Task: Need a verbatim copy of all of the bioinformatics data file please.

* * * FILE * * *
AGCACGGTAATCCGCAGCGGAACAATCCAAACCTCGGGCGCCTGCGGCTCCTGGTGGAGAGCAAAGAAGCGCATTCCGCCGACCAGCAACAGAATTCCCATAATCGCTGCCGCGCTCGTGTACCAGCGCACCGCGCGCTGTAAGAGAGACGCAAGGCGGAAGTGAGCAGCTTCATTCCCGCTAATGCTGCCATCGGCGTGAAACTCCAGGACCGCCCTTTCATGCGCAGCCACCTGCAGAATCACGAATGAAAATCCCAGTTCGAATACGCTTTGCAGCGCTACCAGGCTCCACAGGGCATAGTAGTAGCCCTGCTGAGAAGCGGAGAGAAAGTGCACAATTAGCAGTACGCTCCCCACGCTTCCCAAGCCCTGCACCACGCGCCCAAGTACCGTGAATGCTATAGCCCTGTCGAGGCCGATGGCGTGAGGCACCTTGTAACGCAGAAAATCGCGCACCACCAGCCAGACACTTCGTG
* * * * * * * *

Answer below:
AGCACGGTAATCCGCAGCGGAACAATCCAAACCTCGGGCGCCTGCGGCTCCTGGTGGAGAGCAAAGAAGCGCATTCCGCCGACCAGCAACAGAATTCCCATAATCGCTGCCGCGCTCGTGTACCAGCGCACCGCGCGCTGTAAGAGAGACGCAAGGCGGAAGTGAGCAGCTTCATTCCCGCTAATGCTGCCATCGGCGTGAAACTCCAGGACCGCCCTTTCATGCGCAGCCACCTGCAGAATCACGAATGAAAATCCCAGTTCGAATACGCTTTGCAGCGCTACCAGGCTCCACAGGGCATAGTAGTAGCCCTGCTGAGAAGCGGAGAGAAAGTGCACAATTAGCAGTACGCTCCCCACGCTTCCCAAGCCCTGCACCACGCGCCCAAGTACCGTGAATGCTATAGCCCTGTCGAGGCCGATGGCGTGAGGCACCTTGTAACGCAGAAAATCGCGCACCACCAGCCAGACACTTCGTG